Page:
The past few weeks have been a whirlwind of activity at VMware with the launch of the new vSphere 7.0 suite of products, including the latest version of NSX-T! My home lab has been a flurry of activity the past two months, including being the home of several varieties of Kubernetes clusters and the full suite of vRealize products as I dive into all the new technologies. The current plan for the lab includes leveraging Tanzu Grid Integrated Kubernetes (TGIK), Tanzu Mission Control, and Tanzu Service Mesh. The first step to all of these fresh goodies is getting NSX-T 3.0 into the lab.
As a reminder, here is the current NSX-T logical design within the Home SDDC Lab.
As with any lifecycle activity within an SDDC environment, there are invariably a few things that should be done prior to performing any upgrade. Depending on your specific environment, those steps may vary. Within my own small-scale lab environment I needed to do the following:
Note: If you are leveraging Enterprise PKS 1.6 or 1.7, it does not currently support NSX-T 3.0
Beyond those housekeeping items, one requirement for the upgrade is adding a 100Gb second disk drive to the NSX Manager VM. This was caught during one of the pre-checks as part of the upgrade process.
Note: After adding the second disk to the NSX-T Manager VM, I had to reboot the VM to have the OS recognize the change.
After completing the prerequisites step is to download the 8Gb MUB file my.vmware.com and log into the NSX-T Manager. From there select System –> Upgrade and proceed to upload the MUB file. Depending on where the NSX-T Manager is, network bandwidth, etc. this will likely take a few minutes.
Once the upload is complete, select
Begin Upgrade and advance to the screen where you can run the pre-checks to make sure everything is ready to go.
If the environment is healthy across the board, and you’ve done your due diligence making sure all of the prerequisites are met, the pre-check should come back just fine. If not, you’ll be able to see what errors or warnings they are by selecting the appropriate tile and looking at the messages.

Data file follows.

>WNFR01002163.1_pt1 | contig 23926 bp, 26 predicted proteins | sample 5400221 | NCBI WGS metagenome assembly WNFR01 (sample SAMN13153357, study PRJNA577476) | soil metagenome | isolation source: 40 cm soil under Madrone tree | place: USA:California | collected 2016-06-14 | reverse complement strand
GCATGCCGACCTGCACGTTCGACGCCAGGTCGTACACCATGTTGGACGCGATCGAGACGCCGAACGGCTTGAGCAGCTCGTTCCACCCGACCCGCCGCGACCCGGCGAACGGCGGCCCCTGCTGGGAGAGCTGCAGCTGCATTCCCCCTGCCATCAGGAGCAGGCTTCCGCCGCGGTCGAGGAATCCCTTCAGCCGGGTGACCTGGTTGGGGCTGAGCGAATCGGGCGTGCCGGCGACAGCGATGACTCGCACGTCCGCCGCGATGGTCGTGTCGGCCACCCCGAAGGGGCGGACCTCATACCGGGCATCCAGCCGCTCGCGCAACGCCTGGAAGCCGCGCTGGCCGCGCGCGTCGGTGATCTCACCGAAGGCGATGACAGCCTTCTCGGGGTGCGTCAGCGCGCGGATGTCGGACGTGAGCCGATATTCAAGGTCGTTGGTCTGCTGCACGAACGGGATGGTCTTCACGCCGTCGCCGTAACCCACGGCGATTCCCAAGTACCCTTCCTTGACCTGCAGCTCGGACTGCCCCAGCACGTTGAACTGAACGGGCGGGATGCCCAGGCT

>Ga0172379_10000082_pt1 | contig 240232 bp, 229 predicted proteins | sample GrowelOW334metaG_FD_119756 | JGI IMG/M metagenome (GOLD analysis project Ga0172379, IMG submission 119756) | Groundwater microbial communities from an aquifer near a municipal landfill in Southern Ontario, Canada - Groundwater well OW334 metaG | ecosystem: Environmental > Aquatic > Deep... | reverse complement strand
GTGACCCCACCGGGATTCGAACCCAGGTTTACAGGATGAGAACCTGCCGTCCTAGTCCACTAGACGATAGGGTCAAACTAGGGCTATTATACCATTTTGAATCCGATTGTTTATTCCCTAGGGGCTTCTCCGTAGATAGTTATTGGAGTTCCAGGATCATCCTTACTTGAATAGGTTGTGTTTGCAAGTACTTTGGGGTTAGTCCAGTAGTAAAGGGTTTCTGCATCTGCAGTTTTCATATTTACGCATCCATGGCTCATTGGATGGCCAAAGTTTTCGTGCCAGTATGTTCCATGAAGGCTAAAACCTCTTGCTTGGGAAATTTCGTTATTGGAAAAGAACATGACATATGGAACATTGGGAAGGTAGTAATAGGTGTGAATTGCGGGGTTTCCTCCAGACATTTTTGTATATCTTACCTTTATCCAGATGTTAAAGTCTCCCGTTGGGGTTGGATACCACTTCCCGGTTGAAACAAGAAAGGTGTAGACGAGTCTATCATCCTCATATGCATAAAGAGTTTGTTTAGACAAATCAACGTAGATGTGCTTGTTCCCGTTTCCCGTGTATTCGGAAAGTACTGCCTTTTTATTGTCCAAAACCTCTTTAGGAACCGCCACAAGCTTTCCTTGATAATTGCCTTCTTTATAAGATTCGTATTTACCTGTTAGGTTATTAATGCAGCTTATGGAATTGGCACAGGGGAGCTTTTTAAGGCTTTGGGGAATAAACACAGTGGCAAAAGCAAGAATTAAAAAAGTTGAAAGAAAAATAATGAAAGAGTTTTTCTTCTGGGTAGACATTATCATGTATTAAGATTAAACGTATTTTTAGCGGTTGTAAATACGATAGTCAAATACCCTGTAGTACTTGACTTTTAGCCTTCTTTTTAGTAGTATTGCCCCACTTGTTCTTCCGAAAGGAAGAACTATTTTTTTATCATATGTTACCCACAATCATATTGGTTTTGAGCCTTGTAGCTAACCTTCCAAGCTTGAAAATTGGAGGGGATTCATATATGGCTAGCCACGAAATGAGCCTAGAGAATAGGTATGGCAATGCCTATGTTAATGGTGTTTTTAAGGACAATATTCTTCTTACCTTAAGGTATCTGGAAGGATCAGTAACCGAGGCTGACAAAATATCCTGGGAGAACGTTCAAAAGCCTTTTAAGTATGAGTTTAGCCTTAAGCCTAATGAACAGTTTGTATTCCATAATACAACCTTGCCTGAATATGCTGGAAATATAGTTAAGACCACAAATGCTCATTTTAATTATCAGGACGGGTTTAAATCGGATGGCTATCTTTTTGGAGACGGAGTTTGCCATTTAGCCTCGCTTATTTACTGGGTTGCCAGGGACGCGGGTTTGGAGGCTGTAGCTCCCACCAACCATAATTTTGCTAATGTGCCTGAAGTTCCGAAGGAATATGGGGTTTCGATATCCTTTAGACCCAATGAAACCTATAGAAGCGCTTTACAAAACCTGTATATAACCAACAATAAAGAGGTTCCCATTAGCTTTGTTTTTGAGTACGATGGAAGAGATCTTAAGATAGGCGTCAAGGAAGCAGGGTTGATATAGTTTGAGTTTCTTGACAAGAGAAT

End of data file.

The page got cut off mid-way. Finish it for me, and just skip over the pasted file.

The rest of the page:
Note: This is where I discovered the need for an additional 100Gb disk to be added to the NSX-T Manager VM. If you are running a cluster of NSX-T Manager VMs, you’ll need to add the disk to all of them.
Once you have a clean pre-check with zero errors, the environment is set to start the upgrade.
Advance to the
Edges screen in the upgrade UI workflow and select the
Start button in the top-right corner of the UI. This will initiate the upgrade on all of the Edge clusters you have within the environment.
This process took about 30 minutes within my Home SDDC environment and only had to upgrade a single Edge cluster with a single T0 and two T1s deployed. Your mileage may vary, depending on how large your environment is.
Once the Edge cluster(s) are upgraded you will be ready to advance to the Hosts screen.
Once on the
Hosts screen, you will see a listing of all the vSphere clusters prepared for NSX-T. Go ahead and press the
Start button in the top-right corner again and monitor the progress as it proceeds to put each ESXi host into maintenance mode and upgrade the VIBs.
It is possible to see what steps are being performed by selecting the
More link under
Details on the UI screen. A pop-up window will appear and you can see the tasks being performed — you can also log into vCenter Server and see the open tasks.
Once completed, the final step in the upgrade process is to perform the upgrade on the NSX-T Manager VMs themselves. My lab only runs one NSX-T Manager, so if you have a cluster of 3 VMs this step may take a bit longer to complete.
Once the NSX-T Manager cluster comes back online and you are able to login, you can confirm the upgrade completed successfully.
That’s it, you now have an environment successfully upgraded and fully running NSX-T 3.0.
If you didn’t read the release notes prior to performing the upgrade, I would recommend you do so. They are available here. That being said, I do want to call out a one thing in particular.
The N-VDS host switch is not consolidated into a vCenter Server VDS 7.0 in this release. That is a manual process that is going to take place in a subsequent NSX-T 3.0.x and vSphere 7.0x release. The consolidated vCenter VDS host switch is one of the features I’m most excited about in NSX-T 3.0 — I was never a fan of the separated, forked version that NSX-T leveraged originally.
Bottom line, before any upgrade we should be doing our due diligence to validate the upgrade is going to continue to meet our business and technical requirements, and work within our SDDC stack.